CRA Follows IRS

  • June 05, 2021
  • Kathryn Walker

Unsurprisingly, the Canada Revenue Agency (“CRA”) followed the Internal Revenue Service (“IRS”) in seeking a court order for records from cryptocurrency exchanges.  The tax authorities prevailed in both cases, increasing the transparency of cryptocurrency trading and investing.

Especially in its earlier days, cryptocurrency had a reputation as an underground currency providing secrecy and facilitating black-market transactions.  This notoriety began to recede when in November 2016 the IRS (the US tax authority) filed a generic request, known as a “John Doe” summons, on all U.S. Coinbase customers who had transferred Bitcoin between 2013 and 2015. The IRS initially sought all records, including third party information.

While the US District Court - California Northern District (San Francisco) (Case 3:17-cv-01431-JSC) found that the IRS request was broader than necessary, it nonetheless ordered significant disclosure from accounts having a minimum of $20,000 in any one transaction during the 2013 to 2015 time period.  The disclosure included the taxpayer’s identification number, name, birthdate, address, records of account activity, and all periodic statements of account.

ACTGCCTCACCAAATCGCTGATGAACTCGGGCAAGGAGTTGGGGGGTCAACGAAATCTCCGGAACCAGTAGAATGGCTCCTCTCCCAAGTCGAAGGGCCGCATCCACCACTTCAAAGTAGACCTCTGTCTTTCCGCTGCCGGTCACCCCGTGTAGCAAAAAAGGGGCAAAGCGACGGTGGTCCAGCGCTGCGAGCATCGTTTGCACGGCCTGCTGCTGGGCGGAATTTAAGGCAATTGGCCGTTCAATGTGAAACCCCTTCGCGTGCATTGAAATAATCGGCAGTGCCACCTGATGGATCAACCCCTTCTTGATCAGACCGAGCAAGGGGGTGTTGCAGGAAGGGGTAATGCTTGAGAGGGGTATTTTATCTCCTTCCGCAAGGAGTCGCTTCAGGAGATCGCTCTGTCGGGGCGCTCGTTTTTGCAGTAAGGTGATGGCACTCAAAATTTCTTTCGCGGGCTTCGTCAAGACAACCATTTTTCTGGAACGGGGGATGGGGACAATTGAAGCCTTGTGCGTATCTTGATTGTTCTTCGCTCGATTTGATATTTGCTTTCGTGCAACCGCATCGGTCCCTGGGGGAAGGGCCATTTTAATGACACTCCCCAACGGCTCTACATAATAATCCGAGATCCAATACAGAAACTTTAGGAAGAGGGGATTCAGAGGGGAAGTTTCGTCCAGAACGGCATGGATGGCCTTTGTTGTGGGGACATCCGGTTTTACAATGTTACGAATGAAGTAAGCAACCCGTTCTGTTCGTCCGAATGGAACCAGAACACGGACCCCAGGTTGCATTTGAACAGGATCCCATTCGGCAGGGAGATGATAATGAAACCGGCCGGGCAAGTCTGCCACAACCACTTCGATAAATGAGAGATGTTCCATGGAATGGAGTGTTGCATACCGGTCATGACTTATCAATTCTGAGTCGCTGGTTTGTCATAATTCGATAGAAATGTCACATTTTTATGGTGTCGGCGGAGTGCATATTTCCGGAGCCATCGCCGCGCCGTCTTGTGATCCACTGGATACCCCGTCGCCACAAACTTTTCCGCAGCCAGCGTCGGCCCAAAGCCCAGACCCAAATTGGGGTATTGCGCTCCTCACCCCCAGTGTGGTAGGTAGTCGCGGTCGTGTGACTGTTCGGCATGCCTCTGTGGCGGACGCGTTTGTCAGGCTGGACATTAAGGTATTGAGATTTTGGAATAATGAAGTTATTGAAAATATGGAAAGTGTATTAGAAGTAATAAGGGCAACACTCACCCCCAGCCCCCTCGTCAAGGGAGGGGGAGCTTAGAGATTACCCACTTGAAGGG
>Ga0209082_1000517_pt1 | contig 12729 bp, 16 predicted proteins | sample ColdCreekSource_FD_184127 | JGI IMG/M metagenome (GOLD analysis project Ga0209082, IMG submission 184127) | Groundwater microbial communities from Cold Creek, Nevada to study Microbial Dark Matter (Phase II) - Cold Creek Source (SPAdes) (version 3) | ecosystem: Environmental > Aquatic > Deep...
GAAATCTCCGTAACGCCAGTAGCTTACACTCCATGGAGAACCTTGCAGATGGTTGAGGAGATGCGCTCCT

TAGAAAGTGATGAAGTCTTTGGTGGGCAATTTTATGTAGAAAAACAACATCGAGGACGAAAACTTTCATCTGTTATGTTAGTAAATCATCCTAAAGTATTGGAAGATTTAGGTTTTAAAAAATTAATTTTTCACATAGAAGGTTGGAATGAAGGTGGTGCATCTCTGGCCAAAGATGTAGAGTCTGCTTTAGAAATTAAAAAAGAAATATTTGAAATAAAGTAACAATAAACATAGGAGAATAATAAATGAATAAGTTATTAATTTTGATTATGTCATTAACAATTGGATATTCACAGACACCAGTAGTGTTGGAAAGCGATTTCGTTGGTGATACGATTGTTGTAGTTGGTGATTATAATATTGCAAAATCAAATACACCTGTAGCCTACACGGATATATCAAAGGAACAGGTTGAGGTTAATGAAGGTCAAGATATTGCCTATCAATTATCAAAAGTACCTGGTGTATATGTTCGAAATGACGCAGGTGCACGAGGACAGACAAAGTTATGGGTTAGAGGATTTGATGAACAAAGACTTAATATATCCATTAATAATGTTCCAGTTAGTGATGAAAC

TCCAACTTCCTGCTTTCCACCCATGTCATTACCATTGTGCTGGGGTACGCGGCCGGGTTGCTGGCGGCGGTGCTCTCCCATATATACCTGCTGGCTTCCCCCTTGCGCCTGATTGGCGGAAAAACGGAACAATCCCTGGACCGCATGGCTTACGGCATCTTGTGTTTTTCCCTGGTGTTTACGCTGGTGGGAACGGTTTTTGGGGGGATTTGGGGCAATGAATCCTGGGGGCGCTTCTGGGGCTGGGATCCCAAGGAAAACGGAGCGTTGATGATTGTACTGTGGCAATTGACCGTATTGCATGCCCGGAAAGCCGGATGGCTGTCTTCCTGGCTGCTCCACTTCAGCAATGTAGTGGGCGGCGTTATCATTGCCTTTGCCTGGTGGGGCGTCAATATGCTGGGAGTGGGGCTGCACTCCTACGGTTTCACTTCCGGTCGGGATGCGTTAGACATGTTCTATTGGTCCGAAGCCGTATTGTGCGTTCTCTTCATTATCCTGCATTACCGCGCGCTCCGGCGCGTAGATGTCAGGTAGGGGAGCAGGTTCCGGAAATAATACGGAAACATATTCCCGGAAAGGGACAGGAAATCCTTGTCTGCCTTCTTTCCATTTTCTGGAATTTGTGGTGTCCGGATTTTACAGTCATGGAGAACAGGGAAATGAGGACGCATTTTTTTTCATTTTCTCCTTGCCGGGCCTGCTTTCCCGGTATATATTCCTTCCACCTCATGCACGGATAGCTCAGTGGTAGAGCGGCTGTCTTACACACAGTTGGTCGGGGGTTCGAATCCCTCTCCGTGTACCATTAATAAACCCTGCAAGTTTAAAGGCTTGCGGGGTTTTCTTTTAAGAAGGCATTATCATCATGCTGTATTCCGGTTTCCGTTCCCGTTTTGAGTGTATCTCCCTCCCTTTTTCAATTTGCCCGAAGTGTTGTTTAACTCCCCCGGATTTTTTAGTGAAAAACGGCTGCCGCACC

In 2020, the CRA followed the IRS’s lead and brought an application to the Federal Court for an order to compel Coinsquare to produce customer records pursuant to subsection 231.2(2) of the Income Tax Act (“ITA”) and section 289(2) of the Excise Tax Act (“ETA”).  Subsection 231.2(1) of the ITA allows the Minister of National Revenue (“Minister”), for any purpose related to the administration or enforcement of the ITA, to require that any person provide, within a reasonable time, any information or any document. Subsection 231.2(2) extends this power in respect of unnamed persons, provided that the Minister first obtains the authorization of a judge. Section 289 of the ETA parallels 231.2(1) of the ITA, but also applies in respect of the enforcement of certain listed international agreements, including comprehensive tax information exchange agreements that Canada has entered into with other countries.